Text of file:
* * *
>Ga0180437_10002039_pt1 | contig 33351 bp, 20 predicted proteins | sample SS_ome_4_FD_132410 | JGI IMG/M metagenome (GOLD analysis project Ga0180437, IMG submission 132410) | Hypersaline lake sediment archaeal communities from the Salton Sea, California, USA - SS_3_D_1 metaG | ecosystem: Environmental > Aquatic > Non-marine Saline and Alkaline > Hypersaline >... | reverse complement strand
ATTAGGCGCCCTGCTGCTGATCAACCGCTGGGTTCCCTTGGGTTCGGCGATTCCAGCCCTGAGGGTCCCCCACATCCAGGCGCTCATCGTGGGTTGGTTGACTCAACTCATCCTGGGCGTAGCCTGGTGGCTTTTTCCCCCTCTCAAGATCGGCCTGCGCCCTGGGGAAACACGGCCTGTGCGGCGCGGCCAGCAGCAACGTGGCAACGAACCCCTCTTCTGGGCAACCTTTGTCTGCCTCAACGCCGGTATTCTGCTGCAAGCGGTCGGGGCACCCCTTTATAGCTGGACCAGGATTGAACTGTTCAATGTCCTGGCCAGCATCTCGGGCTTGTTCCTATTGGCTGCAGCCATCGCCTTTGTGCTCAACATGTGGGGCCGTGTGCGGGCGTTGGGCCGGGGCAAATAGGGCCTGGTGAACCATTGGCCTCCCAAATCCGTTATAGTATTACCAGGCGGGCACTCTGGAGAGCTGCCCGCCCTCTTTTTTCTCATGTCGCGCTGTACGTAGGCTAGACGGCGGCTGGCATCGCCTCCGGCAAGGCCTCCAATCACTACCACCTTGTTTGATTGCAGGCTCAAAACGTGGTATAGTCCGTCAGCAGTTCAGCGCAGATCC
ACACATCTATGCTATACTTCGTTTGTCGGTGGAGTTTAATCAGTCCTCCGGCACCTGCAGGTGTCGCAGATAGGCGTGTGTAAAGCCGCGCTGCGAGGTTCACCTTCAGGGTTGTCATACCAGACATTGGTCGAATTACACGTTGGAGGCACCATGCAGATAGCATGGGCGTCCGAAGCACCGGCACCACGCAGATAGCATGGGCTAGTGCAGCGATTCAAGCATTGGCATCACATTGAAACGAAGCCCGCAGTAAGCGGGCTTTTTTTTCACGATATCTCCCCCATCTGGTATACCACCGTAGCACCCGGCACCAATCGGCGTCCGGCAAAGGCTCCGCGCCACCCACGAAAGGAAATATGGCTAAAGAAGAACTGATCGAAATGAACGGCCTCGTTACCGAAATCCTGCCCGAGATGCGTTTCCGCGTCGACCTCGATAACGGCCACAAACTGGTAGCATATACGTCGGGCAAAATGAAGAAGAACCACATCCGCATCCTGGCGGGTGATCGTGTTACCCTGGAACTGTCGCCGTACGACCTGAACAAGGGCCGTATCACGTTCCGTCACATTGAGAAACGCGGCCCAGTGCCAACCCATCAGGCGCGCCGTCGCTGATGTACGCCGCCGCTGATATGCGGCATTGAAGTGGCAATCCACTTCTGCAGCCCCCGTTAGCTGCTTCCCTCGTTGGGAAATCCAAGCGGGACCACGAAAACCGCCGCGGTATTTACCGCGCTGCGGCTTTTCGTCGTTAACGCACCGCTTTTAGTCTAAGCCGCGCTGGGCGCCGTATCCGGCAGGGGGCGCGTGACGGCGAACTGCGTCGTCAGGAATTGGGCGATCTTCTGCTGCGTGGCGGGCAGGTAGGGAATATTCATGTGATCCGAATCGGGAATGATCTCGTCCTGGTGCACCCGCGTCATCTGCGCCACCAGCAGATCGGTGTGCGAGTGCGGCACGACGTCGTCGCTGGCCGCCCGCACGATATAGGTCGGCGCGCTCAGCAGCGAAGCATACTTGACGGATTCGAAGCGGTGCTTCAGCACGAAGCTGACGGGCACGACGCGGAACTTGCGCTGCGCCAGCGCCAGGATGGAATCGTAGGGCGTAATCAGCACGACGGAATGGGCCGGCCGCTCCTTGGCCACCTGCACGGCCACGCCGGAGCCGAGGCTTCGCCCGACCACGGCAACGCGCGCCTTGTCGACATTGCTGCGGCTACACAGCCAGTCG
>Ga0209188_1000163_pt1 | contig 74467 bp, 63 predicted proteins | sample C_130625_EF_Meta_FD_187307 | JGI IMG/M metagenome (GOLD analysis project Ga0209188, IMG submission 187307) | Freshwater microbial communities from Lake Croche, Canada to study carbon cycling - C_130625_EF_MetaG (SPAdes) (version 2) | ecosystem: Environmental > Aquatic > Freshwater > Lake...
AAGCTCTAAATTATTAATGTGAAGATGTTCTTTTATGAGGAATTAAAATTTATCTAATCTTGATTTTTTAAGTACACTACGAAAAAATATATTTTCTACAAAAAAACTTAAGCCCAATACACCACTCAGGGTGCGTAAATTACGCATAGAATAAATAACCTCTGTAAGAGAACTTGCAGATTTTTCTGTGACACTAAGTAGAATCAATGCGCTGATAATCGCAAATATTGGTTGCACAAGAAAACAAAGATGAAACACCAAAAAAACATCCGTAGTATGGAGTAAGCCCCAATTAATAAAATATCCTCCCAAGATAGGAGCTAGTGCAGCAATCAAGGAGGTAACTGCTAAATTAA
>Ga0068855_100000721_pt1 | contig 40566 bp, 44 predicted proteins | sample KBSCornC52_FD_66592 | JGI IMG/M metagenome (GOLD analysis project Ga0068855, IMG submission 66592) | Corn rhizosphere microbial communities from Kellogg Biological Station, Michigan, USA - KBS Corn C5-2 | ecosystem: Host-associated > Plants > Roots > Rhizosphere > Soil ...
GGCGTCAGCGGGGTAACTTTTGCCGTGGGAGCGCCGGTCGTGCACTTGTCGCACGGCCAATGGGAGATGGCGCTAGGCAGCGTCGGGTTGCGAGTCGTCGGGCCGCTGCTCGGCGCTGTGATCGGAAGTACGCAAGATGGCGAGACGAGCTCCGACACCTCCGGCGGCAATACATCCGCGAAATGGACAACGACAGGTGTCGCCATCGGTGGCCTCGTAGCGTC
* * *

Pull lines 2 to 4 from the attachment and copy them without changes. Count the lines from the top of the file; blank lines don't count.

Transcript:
ATTAGGCGCCCTGCTGCTGATCAACCGCTGGGTTCCCTTGGGTTCGGCGATTCCAGCCCTGAGGGTCCCCCACATCCAGGCGCTCATCGTGGGTTGGTTGACTCAACTCATCCTGGGCGTAGCCTGGTGGCTTTTTCCCCCTCTCAAGATCGGCCTGCGCCCTGGGGAAACACGGCCTGTGCGGCGCGGCCAGCAGCAACGTGGCAACGAACCCCTCTTCTGGGCAACCTTTGTCTGCCTCAACGCCGGTATTCTGCTGCAAGCGGTCGGGGCACCCCTTTATAGCTGGACCAGGATTGAACTGTTCAATGTCCTGGCCAGCATCTCGGGCTTGTTCCTATTGGCTGCAGCCATCGCCTTTGTGCTCAACATGTGGGGCCGTGTGCGGGCGTTGGGCCGGGGCAAATAGGGCCTGGTGAACCATTGGCCTCCCAAATCCGTTATAGTATTACCAGGCGGGCACTCTGGAGAGCTGCCCGCCCTCTTTTTTCTCATGTCGCGCTGTACGTAGGCTAGACGGCGGCTGGCATCGCCTCCGGCAAGGCCTCCAATCACTACCACCTTGTTTGATTGCAGGCTCAAAACGTGGTATAGTCCGTCAGCAGTTCAGCGCAGATCC
ACACATCTATGCTATACTTCGTTTGTCGGTGGAGTTTAATCAGTCCTCCGGCACCTGCAGGTGTCGCAGATAGGCGTGTGTAAAGCCGCGCTGCGAGGTTCACCTTCAGGGTTGTCATACCAGACATTGGTCGAATTACACGTTGGAGGCACCATGCAGATAGCATGGGCGTCCGAAGCACCGGCACCACGCAGATAGCATGGGCTAGTGCAGCGATTCAAGCATTGGCATCACATTGAAACGAAGCCCGCAGTAAGCGGGCTTTTTTTTCACGATATCTCCCCCATCTGGTATACCACCGTAGCACCCGGCACCAATCGGCGTCCGGCAAAGGCTCCGCGCCACCCACGAAAGGAAATATGGCTAAAGAAGAACTGATCGAAATGAACGGCCTCGTTACCGAAATCCTGCCCGAGATGCGTTTCCGCGTCGACCTCGATAACGGCCACAAACTGGTAGCATATACGTCGGGCAAAATGAAGAAGAACCACATCCGCATCCTGGCGGGTGATCGTGTTACCCTGGAACTGTCGCCGTACGACCTGAACAAGGGCCGTATCACGTTCCGTCACATTGAGAAACGCGGCCCAGTGCCAACCCATCAGGCGCGCCGTCGCTGATGTACGCCGCCGCTGATATGCGGCATTGAAGTGGCAATCCACTTCTGCAGCCCCCGTTAGCTGCTTCCCTCGTTGGGAAATCCAAGCGGGACCACGAAAACCGCCGCGGTATTTACCGCGCTGCGGCTTTTCGTCGTTAACGCACCGCTTTTAGTCTAAGCCGCGCTGGGCGCCGTATCCGGCAGGGGGCGCGTGACGGCGAACTGCGTCGTCAGGAATTGGGCGATCTTCTGCTGCGTGGCGGGCAGGTAGGGAATATTCATGTGATCCGAATCGGGAATGATCTCGTCCTGGTGCACCCGCGTCATCTGCGCCACCAGCAGATCGGTGTGCGAGTGCGGCACGACGTCGTCGCTGGCCGCCCGCACGATATAGGTCGGCGCGCTCAGCAGCGAAGCATACTTGACGGATTCGAAGCGGTGCTTCAGCACGAAGCTGACGGGCACGACGCGGAACTTGCGCTGCGCCAGCGCCAGGATGGAATCGTAGGGCGTAATCAGCACGACGGAATGGGCCGGCCGCTCCTTGGCCACCTGCACGGCCACGCCGGAGCCGAGGCTTCGCCCGACCACGGCAACGCGCGCCTTGTCGACATTGCTGCGGCTACACAGCCAGTCG
>Ga0209188_1000163_pt1 | contig 74467 bp, 63 predicted proteins | sample C_130625_EF_Meta_FD_187307 | JGI IMG/M metagenome (GOLD analysis project Ga0209188, IMG submission 187307) | Freshwater microbial communities from Lake Croche, Canada to study carbon cycling - C_130625_EF_MetaG (SPAdes) (version 2) | ecosystem: Environmental > Aquatic > Freshwater > Lake...